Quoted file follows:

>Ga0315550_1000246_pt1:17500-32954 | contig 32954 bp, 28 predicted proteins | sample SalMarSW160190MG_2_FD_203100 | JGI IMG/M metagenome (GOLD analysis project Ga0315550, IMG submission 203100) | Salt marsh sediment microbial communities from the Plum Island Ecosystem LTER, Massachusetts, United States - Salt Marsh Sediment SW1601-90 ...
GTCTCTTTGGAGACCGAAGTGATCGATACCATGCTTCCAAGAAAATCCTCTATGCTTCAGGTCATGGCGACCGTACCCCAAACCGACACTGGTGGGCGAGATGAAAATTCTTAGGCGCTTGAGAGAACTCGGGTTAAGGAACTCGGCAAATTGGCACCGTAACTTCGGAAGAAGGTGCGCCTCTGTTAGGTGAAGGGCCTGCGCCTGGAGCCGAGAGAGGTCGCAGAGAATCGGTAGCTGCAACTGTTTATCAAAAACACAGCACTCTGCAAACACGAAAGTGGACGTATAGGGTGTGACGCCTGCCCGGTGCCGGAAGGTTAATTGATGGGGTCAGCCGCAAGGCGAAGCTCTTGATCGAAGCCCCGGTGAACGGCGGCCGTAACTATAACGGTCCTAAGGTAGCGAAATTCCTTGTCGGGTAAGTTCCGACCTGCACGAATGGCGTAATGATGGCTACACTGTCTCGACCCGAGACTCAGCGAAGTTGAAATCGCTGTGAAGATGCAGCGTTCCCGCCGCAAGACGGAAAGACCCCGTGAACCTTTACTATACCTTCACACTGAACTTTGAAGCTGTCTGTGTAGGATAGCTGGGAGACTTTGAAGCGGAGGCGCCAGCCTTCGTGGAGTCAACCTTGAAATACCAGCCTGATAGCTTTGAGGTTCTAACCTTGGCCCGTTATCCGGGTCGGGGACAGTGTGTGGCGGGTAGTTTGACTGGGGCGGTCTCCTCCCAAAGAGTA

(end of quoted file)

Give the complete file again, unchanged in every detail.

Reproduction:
>Ga0315550_1000246_pt1:17500-32954 | contig 32954 bp, 28 predicted proteins | sample SalMarSW160190MG_2_FD_203100 | JGI IMG/M metagenome (GOLD analysis project Ga0315550, IMG submission 203100) | Salt marsh sediment microbial communities from the Plum Island Ecosystem LTER, Massachusetts, United States - Salt Marsh Sediment SW1601-90 ...
GTCTCTTTGGAGACCGAAGTGATCGATACCATGCTTCCAAGAAAATCCTCTATGCTTCAGGTCATGGCGACCGTACCCCAAACCGACACTGGTGGGCGAGATGAAAATTCTTAGGCGCTTGAGAGAACTCGGGTTAAGGAACTCGGCAAATTGGCACCGTAACTTCGGAAGAAGGTGCGCCTCTGTTAGGTGAAGGGCCTGCGCCTGGAGCCGAGAGAGGTCGCAGAGAATCGGTAGCTGCAACTGTTTATCAAAAACACAGCACTCTGCAAACACGAAAGTGGACGTATAGGGTGTGACGCCTGCCCGGTGCCGGAAGGTTAATTGATGGGGTCAGCCGCAAGGCGAAGCTCTTGATCGAAGCCCCGGTGAACGGCGGCCGTAACTATAACGGTCCTAAGGTAGCGAAATTCCTTGTCGGGTAAGTTCCGACCTGCACGAATGGCGTAATGATGGCTACACTGTCTCGACCCGAGACTCAGCGAAGTTGAAATCGCTGTGAAGATGCAGCGTTCCCGCCGCAAGACGGAAAGACCCCGTGAACCTTTACTATACCTTCACACTGAACTTTGAAGCTGTCTGTGTAGGATAGCTGGGAGACTTTGAAGCGGAGGCGCCAGCCTTCGTGGAGTCAACCTTGAAATACCAGCCTGATAGCTTTGAGGTTCTAACCTTGGCCCGTTATCCGGGTCGGGGACAGTGTGTGGCGGGTAGTTTGACTGGGGCGGTCTCCTCCCAAAGAGTA